Small disposable vape pens, which come in flavors ranging from Cotton Candy Ice to Blue Razz Lemonade and Blueberry Sour Raspberry, cost from £4 a pop, and because they don’t require charging or refilling, they can easily be thrown away at school.
Sarah, from Plymouth, believes Lizzie was sucked in by the teen-friendly packaging.
She explained: “Lizzie said she loved the donut, popcorn and marshmallow flavors and although she was relieved that I found out and promised to stop, she confessed that she liked her vape which was a golden ombre .
“The vape companies are clearly targeting these products at kids.
“There are gum, cookie, chocolate, cotton candy and millions of candy flavors — what adult would want those flavors with their nicotine?
“The vapes themselves have bright colors and are aimed at young people. They know exactly what they are doing. It’s disgusting.”
dr. Mike agrees: “It is clear that children and young people are being targeted by e-cigarette companies with clear packaging, exotic flavors and tantalizing names.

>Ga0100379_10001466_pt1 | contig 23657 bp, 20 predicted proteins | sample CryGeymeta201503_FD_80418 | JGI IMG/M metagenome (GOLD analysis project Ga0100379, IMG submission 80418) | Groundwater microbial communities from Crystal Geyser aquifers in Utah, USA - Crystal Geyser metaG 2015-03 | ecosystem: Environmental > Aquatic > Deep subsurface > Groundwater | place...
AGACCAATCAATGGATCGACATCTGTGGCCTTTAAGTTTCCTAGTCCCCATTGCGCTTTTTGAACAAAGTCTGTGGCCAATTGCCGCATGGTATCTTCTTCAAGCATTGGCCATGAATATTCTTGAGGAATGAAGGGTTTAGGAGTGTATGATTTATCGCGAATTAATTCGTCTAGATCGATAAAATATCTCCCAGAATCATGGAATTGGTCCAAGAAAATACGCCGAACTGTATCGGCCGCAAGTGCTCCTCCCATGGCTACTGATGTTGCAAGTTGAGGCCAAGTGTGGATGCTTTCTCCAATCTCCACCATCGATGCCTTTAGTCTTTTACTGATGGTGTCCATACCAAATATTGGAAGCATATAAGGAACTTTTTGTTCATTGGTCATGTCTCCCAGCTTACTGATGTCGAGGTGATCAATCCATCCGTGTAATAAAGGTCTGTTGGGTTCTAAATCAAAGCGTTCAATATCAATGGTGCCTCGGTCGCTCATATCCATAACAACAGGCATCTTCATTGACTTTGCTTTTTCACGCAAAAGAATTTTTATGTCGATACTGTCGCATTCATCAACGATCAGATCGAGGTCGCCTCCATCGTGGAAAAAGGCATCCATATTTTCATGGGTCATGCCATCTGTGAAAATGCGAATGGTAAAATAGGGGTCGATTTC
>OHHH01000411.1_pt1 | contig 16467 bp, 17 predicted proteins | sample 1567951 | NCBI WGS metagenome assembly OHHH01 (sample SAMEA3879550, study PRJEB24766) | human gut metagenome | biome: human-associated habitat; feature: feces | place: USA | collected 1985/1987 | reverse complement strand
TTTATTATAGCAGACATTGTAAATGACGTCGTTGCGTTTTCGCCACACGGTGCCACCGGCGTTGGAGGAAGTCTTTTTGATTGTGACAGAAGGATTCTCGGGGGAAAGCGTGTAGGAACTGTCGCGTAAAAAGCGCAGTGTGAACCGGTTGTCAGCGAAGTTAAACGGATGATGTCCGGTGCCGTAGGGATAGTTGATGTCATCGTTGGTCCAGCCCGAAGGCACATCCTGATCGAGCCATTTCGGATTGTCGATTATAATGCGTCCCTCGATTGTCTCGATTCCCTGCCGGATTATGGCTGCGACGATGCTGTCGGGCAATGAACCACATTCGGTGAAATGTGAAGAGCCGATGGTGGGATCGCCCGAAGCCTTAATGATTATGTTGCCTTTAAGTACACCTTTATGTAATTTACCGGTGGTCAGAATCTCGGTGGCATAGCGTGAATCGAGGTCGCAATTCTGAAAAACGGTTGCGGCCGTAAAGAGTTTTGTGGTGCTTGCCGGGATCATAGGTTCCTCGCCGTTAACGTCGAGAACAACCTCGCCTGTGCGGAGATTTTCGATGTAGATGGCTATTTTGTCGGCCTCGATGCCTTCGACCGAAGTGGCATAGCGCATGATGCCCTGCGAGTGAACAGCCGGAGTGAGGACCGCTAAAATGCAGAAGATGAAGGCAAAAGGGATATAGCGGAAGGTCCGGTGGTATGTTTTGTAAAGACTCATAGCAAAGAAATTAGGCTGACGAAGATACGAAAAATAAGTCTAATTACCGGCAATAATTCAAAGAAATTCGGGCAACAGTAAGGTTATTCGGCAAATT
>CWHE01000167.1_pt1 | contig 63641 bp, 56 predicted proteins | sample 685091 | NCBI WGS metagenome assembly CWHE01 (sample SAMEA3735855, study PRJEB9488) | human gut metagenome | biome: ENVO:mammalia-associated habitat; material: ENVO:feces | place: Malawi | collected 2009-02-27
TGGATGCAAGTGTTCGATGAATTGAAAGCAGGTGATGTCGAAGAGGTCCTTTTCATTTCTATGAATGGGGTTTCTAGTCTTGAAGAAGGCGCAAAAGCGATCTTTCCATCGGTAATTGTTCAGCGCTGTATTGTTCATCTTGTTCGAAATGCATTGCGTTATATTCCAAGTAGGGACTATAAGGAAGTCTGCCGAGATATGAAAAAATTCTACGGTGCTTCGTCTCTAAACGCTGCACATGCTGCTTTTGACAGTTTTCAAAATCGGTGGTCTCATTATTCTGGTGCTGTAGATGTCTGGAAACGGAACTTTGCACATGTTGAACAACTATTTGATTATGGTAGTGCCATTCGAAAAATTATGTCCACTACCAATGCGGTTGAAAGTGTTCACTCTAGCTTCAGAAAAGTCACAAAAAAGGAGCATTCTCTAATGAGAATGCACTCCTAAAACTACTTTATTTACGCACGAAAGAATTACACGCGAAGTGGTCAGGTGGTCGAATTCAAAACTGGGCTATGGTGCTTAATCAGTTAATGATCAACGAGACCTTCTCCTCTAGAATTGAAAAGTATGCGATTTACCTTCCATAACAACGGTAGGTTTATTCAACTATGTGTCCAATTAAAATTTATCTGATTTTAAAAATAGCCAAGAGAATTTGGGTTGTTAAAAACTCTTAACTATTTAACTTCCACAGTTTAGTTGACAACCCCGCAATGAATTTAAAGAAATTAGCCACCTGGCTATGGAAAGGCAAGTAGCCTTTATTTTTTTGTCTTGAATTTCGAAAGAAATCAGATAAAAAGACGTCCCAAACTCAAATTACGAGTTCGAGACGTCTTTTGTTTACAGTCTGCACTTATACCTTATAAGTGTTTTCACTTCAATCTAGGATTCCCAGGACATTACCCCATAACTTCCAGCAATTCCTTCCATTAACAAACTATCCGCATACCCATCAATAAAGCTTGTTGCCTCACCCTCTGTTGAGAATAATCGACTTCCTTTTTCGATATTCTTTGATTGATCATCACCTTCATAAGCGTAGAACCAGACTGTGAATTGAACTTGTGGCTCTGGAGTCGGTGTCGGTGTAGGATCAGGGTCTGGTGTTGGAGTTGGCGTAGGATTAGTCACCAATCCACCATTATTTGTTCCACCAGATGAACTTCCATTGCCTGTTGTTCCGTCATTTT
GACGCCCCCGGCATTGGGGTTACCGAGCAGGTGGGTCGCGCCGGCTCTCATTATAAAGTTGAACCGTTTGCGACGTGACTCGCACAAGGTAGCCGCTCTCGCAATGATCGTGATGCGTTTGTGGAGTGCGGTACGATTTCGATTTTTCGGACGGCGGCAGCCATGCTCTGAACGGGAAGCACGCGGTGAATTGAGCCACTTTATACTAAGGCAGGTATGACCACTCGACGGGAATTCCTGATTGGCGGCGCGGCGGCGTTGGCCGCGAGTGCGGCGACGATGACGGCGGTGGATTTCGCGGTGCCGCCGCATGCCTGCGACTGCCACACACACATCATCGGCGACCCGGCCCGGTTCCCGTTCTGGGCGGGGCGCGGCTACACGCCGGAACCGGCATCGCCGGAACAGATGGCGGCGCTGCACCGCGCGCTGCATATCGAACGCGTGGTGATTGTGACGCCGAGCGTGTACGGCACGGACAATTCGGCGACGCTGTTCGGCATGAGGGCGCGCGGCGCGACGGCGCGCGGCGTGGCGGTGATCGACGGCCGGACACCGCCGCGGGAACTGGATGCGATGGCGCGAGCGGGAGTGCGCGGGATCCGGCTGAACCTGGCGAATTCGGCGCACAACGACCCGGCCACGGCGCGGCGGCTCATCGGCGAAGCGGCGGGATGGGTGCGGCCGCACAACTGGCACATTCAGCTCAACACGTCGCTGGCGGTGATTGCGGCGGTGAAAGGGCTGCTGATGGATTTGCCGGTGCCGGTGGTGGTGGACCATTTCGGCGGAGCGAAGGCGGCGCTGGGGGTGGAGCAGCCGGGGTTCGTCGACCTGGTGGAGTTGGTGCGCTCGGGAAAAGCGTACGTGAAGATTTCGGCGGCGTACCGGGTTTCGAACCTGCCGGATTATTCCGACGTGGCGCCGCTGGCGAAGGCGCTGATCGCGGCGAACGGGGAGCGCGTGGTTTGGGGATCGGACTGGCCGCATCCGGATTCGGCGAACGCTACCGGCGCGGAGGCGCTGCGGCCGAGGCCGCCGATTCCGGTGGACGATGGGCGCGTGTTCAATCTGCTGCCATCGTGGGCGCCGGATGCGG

“Single use e-cigarettes are becoming increasingly popular among children and young people and are readily available in newsagents and candy stores.
“Nowadays there is a vape shop in almost every shopping street.
“These companies are simply interested in hooking up children and young people to make a profit. There is absolutely no thought given to their health and well-being.”
I was in complete shock – I don’t smoke, and neither does her father.
Sarah says her daughter bought her vape at a store and was not asked for ID.
She added: “There should be stricter rules. If a liquor store sold alcohol to under-18s, their alcohol license would be revoked.”
There are currently restrictions around vapes, including strict rules about how much nicotine they can contain, but Dr. Mike says more needs to be done to keep them from being attractive to kids.